James said the easement will require significant protection from ongoing threats to wildlife, including off-leash animals and recreational bikers. Off-leash dogs are not allowed in the Chuckanut Community Forest or other city parks, but there’s limited enforcement of that law, James said. 

“The city is not taking any enforcement action to make sure that that doesn’t happen,” he said. “That’s a main issue that needs to be resolved.”

Other park district concerns include which existing trails will remain open, which will be closed and which need to be “enhanced” with signage and boardwalks. 

Negotiations over the easement will continue “over the next months, the next seven months, eight months, nine months, however long it takes so that we have a mutually agreeable set of principles that the park district and the city agree on,” James said.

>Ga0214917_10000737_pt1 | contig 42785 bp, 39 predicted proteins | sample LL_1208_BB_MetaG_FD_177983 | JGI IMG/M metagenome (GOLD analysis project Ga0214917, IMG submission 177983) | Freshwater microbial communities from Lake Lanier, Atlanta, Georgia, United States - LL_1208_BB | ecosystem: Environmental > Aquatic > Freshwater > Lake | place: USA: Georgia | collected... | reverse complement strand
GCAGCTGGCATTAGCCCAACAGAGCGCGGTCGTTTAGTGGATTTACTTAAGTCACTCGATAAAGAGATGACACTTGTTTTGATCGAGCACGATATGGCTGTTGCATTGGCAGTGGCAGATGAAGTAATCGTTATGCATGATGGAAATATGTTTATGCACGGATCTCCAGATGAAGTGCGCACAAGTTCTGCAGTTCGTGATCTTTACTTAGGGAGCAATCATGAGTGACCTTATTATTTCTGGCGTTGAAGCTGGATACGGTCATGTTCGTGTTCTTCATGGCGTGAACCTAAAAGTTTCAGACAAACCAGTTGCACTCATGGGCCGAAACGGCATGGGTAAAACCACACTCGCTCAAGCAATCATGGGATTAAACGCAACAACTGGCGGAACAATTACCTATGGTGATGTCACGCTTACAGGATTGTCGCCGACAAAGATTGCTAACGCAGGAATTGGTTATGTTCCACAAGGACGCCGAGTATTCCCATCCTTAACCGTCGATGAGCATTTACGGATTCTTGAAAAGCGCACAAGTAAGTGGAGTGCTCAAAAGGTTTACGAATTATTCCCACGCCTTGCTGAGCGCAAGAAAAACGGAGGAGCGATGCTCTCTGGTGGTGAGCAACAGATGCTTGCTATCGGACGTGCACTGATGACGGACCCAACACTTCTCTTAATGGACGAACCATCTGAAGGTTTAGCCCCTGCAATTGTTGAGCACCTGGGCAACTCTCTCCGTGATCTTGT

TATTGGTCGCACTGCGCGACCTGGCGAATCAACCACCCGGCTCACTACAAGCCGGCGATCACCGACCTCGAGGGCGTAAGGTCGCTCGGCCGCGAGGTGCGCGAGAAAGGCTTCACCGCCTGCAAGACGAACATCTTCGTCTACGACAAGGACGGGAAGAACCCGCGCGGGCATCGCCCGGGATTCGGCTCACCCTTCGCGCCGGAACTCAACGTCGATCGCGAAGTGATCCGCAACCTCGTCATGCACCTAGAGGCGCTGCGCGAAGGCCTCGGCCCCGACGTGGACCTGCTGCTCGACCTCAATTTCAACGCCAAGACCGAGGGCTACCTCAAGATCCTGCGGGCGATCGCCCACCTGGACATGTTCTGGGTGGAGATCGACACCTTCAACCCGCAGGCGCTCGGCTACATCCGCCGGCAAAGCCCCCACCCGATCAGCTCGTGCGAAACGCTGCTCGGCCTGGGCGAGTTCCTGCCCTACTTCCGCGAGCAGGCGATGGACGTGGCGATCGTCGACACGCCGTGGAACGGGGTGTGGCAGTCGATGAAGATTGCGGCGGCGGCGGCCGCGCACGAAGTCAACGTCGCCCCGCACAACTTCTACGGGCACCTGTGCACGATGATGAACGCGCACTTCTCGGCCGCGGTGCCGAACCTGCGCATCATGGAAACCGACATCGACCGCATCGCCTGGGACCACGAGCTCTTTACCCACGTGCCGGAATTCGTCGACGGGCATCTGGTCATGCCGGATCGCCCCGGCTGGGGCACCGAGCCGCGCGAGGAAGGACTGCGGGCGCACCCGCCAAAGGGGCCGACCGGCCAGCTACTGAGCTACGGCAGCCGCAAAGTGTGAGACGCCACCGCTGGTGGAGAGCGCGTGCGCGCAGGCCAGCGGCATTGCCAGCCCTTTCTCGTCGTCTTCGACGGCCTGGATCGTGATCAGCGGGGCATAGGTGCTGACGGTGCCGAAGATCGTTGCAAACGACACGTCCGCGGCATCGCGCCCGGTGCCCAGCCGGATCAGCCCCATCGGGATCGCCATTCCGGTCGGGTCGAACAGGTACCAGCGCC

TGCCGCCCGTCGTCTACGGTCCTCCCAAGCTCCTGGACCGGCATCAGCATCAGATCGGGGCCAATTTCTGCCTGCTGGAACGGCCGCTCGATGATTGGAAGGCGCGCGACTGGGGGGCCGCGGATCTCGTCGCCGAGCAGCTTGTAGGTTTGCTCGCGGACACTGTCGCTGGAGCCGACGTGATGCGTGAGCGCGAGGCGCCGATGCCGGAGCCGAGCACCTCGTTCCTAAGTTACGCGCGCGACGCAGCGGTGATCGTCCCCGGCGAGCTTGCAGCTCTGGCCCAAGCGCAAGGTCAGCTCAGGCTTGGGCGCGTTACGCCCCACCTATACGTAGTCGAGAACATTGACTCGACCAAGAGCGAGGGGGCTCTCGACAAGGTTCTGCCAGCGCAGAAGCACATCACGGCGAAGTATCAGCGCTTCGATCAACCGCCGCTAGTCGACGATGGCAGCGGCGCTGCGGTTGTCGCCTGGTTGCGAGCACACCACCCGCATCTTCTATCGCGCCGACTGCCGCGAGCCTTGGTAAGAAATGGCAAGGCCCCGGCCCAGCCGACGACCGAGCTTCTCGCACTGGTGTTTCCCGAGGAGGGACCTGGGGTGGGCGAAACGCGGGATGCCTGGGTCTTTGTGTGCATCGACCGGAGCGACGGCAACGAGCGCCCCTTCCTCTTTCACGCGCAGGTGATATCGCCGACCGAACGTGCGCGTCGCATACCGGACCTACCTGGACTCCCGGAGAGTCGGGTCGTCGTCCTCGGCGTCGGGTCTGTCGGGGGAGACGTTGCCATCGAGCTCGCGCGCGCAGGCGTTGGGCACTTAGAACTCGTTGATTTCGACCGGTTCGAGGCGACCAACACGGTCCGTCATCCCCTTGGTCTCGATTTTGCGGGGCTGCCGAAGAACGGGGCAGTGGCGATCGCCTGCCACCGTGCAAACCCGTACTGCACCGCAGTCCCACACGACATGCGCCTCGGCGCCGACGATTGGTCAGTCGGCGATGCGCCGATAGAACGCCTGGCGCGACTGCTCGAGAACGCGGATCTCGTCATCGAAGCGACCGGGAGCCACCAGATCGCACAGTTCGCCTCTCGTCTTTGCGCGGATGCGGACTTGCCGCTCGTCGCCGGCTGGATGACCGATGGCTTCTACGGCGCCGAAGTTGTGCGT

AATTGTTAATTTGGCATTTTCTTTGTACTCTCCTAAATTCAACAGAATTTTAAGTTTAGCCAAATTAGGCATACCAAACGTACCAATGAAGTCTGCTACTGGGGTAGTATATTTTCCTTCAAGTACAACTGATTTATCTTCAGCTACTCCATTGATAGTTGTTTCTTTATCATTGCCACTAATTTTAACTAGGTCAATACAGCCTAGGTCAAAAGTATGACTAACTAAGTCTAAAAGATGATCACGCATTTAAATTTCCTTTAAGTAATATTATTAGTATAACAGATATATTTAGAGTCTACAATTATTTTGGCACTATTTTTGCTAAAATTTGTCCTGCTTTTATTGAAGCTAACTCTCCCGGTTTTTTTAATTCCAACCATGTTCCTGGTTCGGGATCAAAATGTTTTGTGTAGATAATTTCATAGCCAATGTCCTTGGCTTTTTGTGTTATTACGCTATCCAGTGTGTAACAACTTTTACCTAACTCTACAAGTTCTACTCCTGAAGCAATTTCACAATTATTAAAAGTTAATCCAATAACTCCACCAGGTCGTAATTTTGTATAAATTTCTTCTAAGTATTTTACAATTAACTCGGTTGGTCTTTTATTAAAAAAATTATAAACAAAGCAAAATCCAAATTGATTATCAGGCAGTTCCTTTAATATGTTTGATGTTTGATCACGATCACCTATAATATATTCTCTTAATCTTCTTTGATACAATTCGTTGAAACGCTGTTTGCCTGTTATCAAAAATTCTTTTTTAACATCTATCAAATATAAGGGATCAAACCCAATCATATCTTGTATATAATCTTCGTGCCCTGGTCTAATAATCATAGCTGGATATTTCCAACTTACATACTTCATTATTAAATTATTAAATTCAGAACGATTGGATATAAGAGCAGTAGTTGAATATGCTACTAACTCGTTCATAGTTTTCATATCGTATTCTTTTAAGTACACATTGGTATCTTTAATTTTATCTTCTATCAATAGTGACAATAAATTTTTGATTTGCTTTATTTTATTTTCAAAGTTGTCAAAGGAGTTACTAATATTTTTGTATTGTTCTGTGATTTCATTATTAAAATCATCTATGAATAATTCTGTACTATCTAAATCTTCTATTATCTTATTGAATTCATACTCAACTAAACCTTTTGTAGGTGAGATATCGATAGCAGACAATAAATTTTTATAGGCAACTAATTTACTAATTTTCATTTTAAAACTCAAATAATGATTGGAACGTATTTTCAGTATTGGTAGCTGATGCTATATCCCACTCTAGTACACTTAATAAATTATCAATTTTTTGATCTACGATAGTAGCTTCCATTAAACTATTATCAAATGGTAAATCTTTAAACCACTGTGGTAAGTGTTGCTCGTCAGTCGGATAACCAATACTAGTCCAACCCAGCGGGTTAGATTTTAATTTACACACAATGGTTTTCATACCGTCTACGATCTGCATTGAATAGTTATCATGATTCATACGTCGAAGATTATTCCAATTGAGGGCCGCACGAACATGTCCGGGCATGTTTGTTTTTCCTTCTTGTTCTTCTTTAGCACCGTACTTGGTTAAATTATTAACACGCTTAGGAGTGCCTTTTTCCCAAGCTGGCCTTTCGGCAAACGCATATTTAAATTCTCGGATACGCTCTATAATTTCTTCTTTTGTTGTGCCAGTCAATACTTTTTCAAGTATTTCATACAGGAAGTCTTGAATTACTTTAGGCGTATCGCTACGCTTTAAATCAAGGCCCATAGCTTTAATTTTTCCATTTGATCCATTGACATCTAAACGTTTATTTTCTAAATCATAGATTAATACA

There’s only one problem: If the conservation easement is not transferred before Sept. 16, 2023, it will disappear. 

“They have [less than] a year to dissolve, and if they don’t, they lose the easement entirely,” Oliver said. “None of us want to see the easement go away.” 

Oliver said the park district has stepped outside of its official capacity and role. 

“The things that need to happen now are things that need to happen outside of the park district and their mandate,” she said.  “It’s not that what they want isn’t legitimate. They want to improve the parks, and so does the Park Department.” 

But, Oliver said, what the parks district wants requires enforcement, and the city doesn’t have a parks-enforcement division. The only enforcement arm in the city is the Bellingham Police Department. 

A legal defense fund

The Bellingham Police Department is chronically understaffed and doesn’t have the manpower to respond to callers complaining about an unleashed pet on a hiking trail.